Lidar survey aids archaeology in the New Forest National Park

Published Thursday 27 May 2010

Important archaeological discoveries such as prehistoric burial mounds and a World War II practice bombing range have been made in the New Forest National Park by a lidar pilot survey.

Archaeologists usually rely on lengthy and labour-intensive field surveys to uncover such features, but airborne lidar (light detection and ranging) helps to speed up the process.  It uses a pulsed laser beam that is scanned from side to side as the aircraft flies over the survey area, measuring up to 100,000 points per second to build a detailed digital model of the landscape and the features upon it.

Using lidar data from a 34 section of the New Forest between Burley and Godshill, the National Park Authority has identified a wide variety of  features ranging from Iron Age field systems and Bronze Age burial mounds (known as barrows) to anti-glider obstacles, a practice bombing range and a searchlight position from World War II.

Tom Dommett, who has a Heritage Lottery-funded learning bursary from the Institute of Field Archaeologists to carry out historic landscape research for the National Park Authority, said: ‘One of lidar’s greatest benefits in the Forest is its ability to penetrate all but the densest vegetation like conifer or holly.  It reveals very subtle features which are difficult to see on the ground and are even more difficult to map accurately, particularly in woodland.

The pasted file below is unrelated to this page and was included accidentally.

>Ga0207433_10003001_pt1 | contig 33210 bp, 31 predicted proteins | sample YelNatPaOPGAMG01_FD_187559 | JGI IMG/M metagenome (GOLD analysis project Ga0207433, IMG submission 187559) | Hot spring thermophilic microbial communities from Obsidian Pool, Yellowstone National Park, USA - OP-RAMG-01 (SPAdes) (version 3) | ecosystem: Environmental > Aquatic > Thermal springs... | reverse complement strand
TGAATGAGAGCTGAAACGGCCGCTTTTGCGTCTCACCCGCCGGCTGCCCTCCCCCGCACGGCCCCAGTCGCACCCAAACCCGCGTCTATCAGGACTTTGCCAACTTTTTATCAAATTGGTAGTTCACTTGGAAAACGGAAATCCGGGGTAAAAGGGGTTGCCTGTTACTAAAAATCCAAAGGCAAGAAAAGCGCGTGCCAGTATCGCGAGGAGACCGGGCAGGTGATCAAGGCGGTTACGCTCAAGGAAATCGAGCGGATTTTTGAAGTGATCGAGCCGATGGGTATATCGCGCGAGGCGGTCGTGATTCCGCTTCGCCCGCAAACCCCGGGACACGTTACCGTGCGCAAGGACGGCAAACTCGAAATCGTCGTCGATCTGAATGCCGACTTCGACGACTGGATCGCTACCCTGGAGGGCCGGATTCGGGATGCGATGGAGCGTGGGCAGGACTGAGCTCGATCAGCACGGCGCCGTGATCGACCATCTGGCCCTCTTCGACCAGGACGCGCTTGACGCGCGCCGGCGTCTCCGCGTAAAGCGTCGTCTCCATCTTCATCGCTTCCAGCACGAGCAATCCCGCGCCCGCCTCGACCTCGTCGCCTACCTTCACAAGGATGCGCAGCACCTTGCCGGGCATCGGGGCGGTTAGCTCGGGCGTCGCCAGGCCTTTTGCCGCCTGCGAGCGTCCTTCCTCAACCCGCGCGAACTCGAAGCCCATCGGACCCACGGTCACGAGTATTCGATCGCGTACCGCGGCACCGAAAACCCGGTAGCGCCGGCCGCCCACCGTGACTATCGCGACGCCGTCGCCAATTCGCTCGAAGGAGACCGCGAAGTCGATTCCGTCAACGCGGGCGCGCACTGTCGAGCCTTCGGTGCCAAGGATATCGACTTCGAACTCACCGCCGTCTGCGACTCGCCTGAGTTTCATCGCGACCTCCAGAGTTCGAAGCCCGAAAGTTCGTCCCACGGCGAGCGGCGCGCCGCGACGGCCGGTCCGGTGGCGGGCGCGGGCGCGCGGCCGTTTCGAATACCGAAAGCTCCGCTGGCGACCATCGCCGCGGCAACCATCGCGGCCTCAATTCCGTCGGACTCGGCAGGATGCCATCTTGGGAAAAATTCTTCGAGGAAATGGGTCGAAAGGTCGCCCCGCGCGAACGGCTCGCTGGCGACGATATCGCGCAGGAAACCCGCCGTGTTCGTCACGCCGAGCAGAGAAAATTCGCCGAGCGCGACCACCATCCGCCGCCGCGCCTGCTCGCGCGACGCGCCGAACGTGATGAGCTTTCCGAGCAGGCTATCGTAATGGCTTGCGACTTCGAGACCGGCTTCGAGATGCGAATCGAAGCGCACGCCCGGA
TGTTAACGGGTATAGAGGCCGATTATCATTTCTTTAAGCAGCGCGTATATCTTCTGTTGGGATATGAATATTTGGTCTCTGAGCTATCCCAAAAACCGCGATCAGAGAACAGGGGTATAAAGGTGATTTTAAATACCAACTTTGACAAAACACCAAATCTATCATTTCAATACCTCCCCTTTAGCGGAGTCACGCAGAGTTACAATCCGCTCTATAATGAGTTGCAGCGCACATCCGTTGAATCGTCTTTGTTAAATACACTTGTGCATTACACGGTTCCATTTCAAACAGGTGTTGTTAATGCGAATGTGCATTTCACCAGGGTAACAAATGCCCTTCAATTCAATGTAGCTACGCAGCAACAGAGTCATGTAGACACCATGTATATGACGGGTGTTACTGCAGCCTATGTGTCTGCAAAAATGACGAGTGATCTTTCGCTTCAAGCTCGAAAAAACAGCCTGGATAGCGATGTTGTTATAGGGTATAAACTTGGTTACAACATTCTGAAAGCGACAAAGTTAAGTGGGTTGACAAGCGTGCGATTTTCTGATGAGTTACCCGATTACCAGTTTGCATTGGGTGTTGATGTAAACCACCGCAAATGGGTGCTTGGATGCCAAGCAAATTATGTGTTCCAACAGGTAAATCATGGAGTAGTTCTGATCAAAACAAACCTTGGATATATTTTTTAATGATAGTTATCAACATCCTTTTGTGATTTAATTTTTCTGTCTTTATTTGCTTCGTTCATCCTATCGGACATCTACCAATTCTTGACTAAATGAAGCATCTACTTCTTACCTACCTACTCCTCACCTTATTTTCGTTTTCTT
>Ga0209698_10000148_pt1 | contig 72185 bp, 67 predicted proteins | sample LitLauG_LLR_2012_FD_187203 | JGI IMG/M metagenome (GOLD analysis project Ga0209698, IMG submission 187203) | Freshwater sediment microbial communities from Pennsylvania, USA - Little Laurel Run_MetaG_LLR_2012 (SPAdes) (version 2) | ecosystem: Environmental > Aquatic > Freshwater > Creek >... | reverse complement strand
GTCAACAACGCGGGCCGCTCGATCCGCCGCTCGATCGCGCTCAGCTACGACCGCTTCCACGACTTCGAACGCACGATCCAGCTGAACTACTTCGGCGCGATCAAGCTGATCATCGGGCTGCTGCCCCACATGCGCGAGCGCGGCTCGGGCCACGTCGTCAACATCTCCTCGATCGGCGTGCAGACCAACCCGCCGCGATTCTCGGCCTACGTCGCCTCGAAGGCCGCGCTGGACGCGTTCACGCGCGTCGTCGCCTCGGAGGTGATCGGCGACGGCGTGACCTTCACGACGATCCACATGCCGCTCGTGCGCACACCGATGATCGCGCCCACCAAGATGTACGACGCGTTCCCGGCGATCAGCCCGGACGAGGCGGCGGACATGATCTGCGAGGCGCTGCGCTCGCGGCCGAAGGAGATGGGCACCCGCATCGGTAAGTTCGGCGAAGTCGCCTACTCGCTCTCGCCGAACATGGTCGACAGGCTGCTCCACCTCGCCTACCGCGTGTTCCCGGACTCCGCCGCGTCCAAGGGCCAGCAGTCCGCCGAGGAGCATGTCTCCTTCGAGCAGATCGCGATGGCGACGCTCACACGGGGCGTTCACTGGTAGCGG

‘It is also very helpful with stream restoration projects because it can pick out the former natural stream beds, and it can be used to pinpoint veteran trees.’

Tom explained that because lidar is indiscriminate in what it shows, the data sometimes has to be backed up by targeted field survey, known as ground-truthing.  ‘This is where the involvement of the wider volunteering community has been really helpful and the New Forest History and Archaeology Group have already made an invaluable contribution,’ he said.

Lidar was developed for submarine detection 50 years ago but its value to archaeologists has only been recognised in the last decade.  The pilot survey is still in its early stages but Tom is enthusiastic about lidar’s potential.  

‘At the current rate of survey carried out in the National Park it would take roughly 200 years to obtain a full understanding of the archaeological resource, but with lidar we will hopefully be able to do it in 10 years,’ he said.  

‘There is great potential for lidar to enhance our knowledge and understanding of the Forest’s past and, crucially, our ability to preserve and protect that past for the benefit of future generations.’


Media Contact:
Claire Sherwood, Communications Assistant

New Forest National Park Authority
Tel: 01590 646649

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